Hyundai Motor will no longer develop and produce electronic vehicles. Hyundai-Kia Automotive Group said that Kia will focus on electric cars, while Hyundai will work on plug-in hybrids and hydrogen fuel-cell vehicles.
Yang Woong-chul, the group's vice president, announced the decision during a press briefing at the Frankfurt Motor Show on Thursday.
Hyundai's decision is drawing attention as most European automakers at the motor show revealed their plans to concentrate on small electric vehicles.
Under the new move, Kia will manufacture the group's first high-speed electric vehicles under the project name "TAM." These are scheduled to hit the market at the end of this year. The nation's first electric vehicle, BlueOn, developed by the group's research institute in 2010, will be also be rolled out as a Kia brand later this year.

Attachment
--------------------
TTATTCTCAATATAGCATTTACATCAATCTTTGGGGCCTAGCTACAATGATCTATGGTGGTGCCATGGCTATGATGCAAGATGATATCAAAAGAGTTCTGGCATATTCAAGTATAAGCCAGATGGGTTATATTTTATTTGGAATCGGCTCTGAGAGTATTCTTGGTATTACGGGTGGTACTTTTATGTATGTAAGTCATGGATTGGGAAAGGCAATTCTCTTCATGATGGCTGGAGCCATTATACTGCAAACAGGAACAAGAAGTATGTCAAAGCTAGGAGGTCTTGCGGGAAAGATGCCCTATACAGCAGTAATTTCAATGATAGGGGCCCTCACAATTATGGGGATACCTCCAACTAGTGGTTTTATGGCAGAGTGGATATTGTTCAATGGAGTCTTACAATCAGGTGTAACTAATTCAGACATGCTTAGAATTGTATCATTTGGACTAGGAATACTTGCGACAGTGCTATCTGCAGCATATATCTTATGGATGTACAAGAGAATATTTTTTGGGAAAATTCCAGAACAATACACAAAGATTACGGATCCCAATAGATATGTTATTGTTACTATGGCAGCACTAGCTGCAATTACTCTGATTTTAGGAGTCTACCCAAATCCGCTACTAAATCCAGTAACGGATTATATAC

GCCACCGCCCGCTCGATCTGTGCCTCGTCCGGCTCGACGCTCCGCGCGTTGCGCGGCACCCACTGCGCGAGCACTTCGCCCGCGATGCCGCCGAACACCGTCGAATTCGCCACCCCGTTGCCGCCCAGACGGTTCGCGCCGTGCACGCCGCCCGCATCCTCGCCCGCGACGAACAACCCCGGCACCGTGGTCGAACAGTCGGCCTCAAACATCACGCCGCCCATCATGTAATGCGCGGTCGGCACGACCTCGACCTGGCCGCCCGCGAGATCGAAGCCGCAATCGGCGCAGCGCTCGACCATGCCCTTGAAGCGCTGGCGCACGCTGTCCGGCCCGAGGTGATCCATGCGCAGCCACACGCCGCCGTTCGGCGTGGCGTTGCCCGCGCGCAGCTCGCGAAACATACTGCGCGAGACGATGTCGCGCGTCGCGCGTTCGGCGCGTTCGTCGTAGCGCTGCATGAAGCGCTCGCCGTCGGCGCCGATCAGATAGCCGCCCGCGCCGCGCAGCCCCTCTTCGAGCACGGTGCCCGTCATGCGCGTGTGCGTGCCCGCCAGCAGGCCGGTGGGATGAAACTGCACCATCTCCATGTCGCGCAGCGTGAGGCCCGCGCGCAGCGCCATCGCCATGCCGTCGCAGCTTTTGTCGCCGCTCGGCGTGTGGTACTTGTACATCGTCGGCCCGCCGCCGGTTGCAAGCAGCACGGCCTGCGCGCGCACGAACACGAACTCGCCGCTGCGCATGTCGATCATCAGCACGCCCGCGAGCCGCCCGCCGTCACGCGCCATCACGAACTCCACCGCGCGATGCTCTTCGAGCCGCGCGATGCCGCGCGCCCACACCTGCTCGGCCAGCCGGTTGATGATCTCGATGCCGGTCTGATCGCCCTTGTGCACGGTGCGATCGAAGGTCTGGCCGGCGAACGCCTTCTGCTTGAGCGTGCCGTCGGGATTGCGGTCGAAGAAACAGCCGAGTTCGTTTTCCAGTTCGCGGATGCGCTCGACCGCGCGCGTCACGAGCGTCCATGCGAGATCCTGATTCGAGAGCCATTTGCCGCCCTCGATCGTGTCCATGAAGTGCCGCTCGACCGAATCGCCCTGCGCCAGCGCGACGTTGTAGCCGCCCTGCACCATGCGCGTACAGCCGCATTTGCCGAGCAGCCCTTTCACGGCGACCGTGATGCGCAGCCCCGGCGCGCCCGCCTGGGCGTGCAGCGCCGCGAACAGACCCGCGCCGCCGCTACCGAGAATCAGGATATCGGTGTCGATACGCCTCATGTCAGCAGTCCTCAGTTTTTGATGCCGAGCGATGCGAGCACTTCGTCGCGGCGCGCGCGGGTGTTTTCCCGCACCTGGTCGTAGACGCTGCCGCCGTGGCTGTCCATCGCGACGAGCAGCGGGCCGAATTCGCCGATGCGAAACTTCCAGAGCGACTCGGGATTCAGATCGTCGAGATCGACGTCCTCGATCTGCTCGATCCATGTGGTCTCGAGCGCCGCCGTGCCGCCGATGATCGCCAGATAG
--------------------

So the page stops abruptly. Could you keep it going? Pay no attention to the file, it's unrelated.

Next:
Hyundai has a technological advantage in producing hydrogen fuel-cell vehicles as it succeeded in independently developing a 115 kW-class stack, a core component for such vehicles. It also operated two ix35 hydrogen fuel-cell vehicles in Denmark in May on a trial basis.
"Toyota is spearheading moves in the emerging sector for hybrid vehicles, while chemical firms are leading the market in terms of technology," said Lee Hang-koo of the Korea Institute for Industrial Economics and Trade.
"Hyundai intends to focus on hydrogen fuel-cell vehicles and plug-in hybrids, as this seems to be the direction the car market is heading in, especially after 2030."
But if new battery technology for electric vehicles advances and prices are slashed, Hyundai's strategy may backfire, he cautioned.